A year’s beginning is the most ambitious of times for teams and businesses — lots of reflection, planning, strategizing, revamping approaches, right? To get you off to a good start, we have listed five A/B testing resolutions that should take in 2017.
A/B testing is a relatively young practice, yet it only takes a Simple A/B Testing Guide and an intuitive A/B testing software to set up the basic process. But it takes a little more deliberate obsession and expertise to squeeze out meaningful results and make decisions that can translate website experiments into business revenue.
In an A/A test, the same page is tested against itself. A/A tests are run to check if an experiment is set up right and if it’s working. It’s concluded that only if the variations “A” and “A” in the test get an equal response from visitors, the experiment is running all right.
A/A tests are a waste of precious time because they require the same amount of traffic, time and resources that an A/B test requires. Take this example: let’s say the average purchase cycle on a website is four weeks, and the experiment period is two or three weeks. In this case, you might lose visitors to the variation that’s not at its best.
There are a plenty of other effective things one can do to make sure the experiment is running fine — cross-browser testing, device testing, user testing, cross-checking with another source of analytics, and of course, obsessively monitoring the experiment to spot glitches.
But if you still insist on an A/A test, then you could try an A/B/A test. That is, you will run an A/A and an A/B at the same time, and in the same experiment. This will require a little more time and traffic than the usual A/A test because it involves three variations, and traffic routed to each will be smaller.
But once you’ve begun, you will probably agree that a sound QA, cross-referencing of analytics and obsessive monitoring (all together) can prove more efficient than an A/A test.
As exciting as it is to run tests and pick winners, unfortunately, a vast number of these tests results are inconclusive. A lot of time, effort and resources go into each experiment — so it’s simply not wise to scratch off an inconclusive test.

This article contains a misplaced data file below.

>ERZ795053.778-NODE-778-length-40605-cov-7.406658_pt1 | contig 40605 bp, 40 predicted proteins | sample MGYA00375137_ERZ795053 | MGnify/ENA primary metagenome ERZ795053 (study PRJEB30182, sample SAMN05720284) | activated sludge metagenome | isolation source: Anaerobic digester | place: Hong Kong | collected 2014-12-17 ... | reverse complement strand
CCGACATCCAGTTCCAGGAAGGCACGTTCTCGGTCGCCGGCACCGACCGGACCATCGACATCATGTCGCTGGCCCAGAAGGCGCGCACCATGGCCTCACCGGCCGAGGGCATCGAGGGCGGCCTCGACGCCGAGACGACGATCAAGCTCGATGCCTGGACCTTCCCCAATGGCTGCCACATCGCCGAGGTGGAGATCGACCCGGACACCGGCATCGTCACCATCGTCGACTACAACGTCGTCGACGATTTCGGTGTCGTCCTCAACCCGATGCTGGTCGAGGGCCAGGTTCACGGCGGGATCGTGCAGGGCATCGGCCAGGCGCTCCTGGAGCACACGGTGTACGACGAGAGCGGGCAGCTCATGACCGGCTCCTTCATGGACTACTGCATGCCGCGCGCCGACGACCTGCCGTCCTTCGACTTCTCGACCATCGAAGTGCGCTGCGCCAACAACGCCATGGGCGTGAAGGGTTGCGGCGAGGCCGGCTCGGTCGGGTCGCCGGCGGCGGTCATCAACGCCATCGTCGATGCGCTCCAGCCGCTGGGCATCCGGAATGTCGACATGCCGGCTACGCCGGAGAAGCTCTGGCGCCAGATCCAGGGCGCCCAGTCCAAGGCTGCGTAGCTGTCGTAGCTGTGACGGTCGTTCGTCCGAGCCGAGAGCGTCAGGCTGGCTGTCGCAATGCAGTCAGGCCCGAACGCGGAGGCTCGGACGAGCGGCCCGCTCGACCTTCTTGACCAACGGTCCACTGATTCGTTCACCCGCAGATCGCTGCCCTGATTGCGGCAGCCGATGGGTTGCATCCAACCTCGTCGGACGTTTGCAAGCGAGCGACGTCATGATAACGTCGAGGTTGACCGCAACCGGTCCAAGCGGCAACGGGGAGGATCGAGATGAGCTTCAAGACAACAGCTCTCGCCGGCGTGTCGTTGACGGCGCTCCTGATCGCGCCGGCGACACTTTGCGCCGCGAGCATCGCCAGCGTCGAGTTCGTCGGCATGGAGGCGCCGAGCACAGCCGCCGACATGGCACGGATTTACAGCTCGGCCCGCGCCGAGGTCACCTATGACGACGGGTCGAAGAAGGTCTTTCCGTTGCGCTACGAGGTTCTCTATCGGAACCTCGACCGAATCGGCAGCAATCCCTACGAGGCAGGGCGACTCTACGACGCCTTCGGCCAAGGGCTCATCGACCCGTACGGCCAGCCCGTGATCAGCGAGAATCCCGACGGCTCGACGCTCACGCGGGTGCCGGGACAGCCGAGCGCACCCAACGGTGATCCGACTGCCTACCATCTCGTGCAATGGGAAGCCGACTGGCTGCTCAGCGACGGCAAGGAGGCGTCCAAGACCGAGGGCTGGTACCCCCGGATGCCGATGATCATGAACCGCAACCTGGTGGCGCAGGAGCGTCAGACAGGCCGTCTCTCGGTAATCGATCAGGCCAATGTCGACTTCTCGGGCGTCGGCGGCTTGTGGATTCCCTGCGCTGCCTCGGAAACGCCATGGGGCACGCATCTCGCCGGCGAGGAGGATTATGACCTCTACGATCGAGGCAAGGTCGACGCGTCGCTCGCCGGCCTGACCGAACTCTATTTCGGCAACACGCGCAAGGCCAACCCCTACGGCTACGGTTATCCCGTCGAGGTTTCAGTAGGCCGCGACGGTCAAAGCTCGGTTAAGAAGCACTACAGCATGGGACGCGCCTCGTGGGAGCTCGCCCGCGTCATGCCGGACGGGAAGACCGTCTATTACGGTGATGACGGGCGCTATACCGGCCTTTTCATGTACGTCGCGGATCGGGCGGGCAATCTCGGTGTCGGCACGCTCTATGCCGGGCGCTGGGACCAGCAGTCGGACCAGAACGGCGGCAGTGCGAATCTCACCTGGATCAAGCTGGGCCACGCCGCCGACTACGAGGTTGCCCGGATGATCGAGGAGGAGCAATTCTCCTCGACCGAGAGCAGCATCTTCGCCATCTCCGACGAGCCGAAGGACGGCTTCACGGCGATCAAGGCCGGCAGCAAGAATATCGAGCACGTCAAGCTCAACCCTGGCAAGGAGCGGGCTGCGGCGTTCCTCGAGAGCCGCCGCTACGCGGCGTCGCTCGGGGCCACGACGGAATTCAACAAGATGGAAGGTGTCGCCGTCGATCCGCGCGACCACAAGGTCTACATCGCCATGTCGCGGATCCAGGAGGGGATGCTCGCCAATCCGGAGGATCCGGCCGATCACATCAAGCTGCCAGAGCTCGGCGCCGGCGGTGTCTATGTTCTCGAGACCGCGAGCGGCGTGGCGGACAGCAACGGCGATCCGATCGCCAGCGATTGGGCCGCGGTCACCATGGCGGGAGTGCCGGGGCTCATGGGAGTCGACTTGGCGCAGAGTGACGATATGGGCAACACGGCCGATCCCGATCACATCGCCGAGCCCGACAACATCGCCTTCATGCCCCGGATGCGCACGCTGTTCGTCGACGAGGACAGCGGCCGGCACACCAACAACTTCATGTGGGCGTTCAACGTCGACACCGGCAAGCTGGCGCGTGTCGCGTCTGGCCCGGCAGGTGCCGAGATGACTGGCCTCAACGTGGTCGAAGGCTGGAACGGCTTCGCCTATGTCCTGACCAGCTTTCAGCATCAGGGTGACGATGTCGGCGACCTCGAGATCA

Here are a few things you could try differently this year if your A/B experiments are inconclusive:
Your experiment does not end when it reaches a meaningful statistical significance (considering you had the right sample size and an appropriate duration for the test). If you go just by the statistical significance, you might not see results translating into business revenue.
A test should run at least for one entire business cycle, which includes things like different days of the week, diverse traffic sources, your blogs and newsletter schedule or any other external events.
Even after having run the test for an entire business cycle, it’s only smart to repeat the test after an appropriate interval (maybe a few weeks or months, depending on your business cycle). It’s only pragmatic to assume that there are going to be a lot of external influences on the test which might change from one business cycle to another — like the marketing strategy, the targeted audience, a season of the year and so on..
A/B testing tells you which variations clicked with your customer and those that didn’t. An A/B test can only go so far. It cannot tell you what your visitors didn’t like, or why they chose one variation over another, or if your winning variation still has a scope for improvement. The answers to these questions can only come from your visitors themselves.
Polls and feedback sessions on your websites can help you trigger action-based polls now and then to understand the reason behind visitor actions.
Here’s an example of how it can work:
When analytics and user feedback go hand-in-hand, the data and results from your experiments gain additional value
5.Run tests for mobile visitors exclusively
It’s easiest to run an A/B test on your entire traffic all at once, but that’s not going to give accurate results for many reasons.
One last thing: Test every single day.
Unless you have a real reason for not running a test, you should be running one. When you have zero tests running, it means that you are losing that traffic to “not testing.” And you never know if you’ll have that traffic when you are ready to launch a test. In website experimentation, traffic is like oxygen: you cannot afford to exhaust it without using it.
A Chinese proverb reads, “The best time to plant a tree was 20 years ago. The second best time is now.” So, don’t regret the time and traffic you lost — start now and let A/B testing bring you plentiful conversions in 2017!
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